Alexander Coward, a full-time lecturer at the University of California at Berkeley, caused a stir when he revealed on this blog that the Berkeley mathematics department would not renew his contract to teach multiple sections of introductory calculus courses. As Josh Logue of InsideHigherEd writes:
“Students immediately flocked to his support on social media. Some used the hashtag#IStandWithCoward, and nearly 3,000 signed up to attend the protest on Oct. 20—the day the university will formally review the nonrenewal decision.
Coward, who earned a doctorate in mathematics from the University of Oxford, used his blog post to detail years of combative interactions with faculty and administration in his department. He linked to pages of email chains and hundreds of student evaluations that collectively seem to paint the picture of a lecturer who is very good at his job, but not so good at doing it within the confines of departmental norms or expectations. Specifically, Coward opted to forgo standard measures of student progress such as graded homework and quizzes in favor of what he sees as a more natural approach.
“We all know hard work is important, but there’s a question about how to motivate students to work hard,” he said in an interview. Tangible rewards like better grades for better work are one option, Coward said, but piles of —some of which he references inan open letter he sent the department chair in December 2014—point to a more effective system: intrinsic motivation. Encouraging the “motivation that’s bubbling up inside ourselves because we’re curious and like to learn and like to improve is much more powerful than saying, ‘I’m going to do this because it’s 0.7777 of my GPA.’”
In his classes, Coward says, he works to foster a feeling of autonomy, competency and personal affinity rather than rely on humdrum grades to spark motivation in students. In his class sessions, he asks repeatedly if everyone understands concepts. He repeats explanations several times, which he says is important for teaching math. And students say he always has time for them. [Italics mine—AMP.]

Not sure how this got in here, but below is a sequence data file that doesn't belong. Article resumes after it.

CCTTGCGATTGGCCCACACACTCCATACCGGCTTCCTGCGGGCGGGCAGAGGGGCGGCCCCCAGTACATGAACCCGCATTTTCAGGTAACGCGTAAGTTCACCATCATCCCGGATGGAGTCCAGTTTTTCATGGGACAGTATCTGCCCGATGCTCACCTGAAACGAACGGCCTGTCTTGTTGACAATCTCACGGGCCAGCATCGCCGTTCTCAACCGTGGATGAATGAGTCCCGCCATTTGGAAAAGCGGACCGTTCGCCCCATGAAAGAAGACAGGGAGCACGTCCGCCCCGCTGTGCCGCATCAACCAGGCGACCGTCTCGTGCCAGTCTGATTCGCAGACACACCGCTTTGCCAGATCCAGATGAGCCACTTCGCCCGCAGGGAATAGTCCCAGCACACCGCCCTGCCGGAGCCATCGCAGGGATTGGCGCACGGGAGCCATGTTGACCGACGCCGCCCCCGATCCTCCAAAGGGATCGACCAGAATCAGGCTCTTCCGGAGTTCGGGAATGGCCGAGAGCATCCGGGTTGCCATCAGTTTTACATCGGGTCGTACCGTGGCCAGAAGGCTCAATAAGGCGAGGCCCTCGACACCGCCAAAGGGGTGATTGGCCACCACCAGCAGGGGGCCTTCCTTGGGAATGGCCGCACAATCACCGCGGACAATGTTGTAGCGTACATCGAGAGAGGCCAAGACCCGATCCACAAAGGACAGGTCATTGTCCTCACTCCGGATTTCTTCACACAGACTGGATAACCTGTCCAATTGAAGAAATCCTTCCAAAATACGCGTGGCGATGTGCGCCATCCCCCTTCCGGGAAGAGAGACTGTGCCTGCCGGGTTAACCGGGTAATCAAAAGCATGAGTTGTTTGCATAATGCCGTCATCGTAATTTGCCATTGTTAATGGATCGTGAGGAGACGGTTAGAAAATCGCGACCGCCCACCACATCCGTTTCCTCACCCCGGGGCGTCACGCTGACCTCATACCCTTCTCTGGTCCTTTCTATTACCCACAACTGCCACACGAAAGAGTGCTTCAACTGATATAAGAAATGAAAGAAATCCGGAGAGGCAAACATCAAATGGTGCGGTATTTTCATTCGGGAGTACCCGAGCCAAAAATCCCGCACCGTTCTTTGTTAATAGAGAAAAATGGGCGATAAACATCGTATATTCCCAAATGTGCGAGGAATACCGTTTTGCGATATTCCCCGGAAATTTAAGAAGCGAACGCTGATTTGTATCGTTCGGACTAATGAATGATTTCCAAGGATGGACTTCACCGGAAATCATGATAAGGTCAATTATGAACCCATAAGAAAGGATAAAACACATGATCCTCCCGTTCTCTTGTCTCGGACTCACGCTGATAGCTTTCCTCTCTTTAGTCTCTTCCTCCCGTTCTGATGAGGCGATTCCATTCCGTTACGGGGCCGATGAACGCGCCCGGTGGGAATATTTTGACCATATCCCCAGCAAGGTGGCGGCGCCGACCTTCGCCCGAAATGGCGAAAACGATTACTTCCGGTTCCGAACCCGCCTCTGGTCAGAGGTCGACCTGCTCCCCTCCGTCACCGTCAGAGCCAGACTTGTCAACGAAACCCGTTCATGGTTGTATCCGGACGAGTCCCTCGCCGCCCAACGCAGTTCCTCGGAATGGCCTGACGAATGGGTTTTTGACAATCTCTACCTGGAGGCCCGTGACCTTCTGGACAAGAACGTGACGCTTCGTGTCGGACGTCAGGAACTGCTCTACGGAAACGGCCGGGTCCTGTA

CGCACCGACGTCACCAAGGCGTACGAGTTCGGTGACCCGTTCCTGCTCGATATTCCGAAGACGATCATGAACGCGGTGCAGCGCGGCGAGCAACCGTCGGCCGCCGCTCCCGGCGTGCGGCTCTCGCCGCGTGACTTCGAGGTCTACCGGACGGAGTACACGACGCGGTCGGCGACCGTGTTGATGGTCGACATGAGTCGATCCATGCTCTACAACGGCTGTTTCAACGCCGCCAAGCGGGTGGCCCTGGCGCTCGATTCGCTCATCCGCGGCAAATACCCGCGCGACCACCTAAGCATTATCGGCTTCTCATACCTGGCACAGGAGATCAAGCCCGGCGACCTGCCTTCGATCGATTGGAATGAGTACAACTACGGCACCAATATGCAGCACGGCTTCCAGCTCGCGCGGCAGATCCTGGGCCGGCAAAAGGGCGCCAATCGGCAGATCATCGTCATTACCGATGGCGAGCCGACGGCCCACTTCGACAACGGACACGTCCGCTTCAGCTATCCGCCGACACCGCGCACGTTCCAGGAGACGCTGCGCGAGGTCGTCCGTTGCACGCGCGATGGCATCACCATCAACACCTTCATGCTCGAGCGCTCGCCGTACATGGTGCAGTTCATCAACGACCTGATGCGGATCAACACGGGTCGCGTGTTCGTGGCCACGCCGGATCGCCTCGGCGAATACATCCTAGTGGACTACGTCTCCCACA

Actual course grades are based on final exams, which he does give, so his students do receive formal, traditional assessment at the end of the course.
That strategy spurred sweeping approval in the student evaluations he posted, many of which point to his enthusiasm, accessibility and outgoing demeanor in class. ‘He genuinely cares about his students,’ one student wrote. ‘And his love for learning and teaching really shines through his work.’
Coward noted, and documentation he posted including an internal ‘Report on A. Coward’ appears to confirm, that his students performed at or above average in subsequent mathematics courses—a key piece of evidence that his teaching works. But even though students love him and go on to succeed in other courses, the department still found his approach to be problematic.”
We don’t know the whole story, of course, but from the facts we do have seems that Coward is a remarkably successful, if untraditional, teacher. Our current system of assessment doesn’t work so well. Why punish someone committed and enterprising enough to try a different approach?
This post originally appeared on Annie Murphy Paul’s blog, The Brilliant Blog.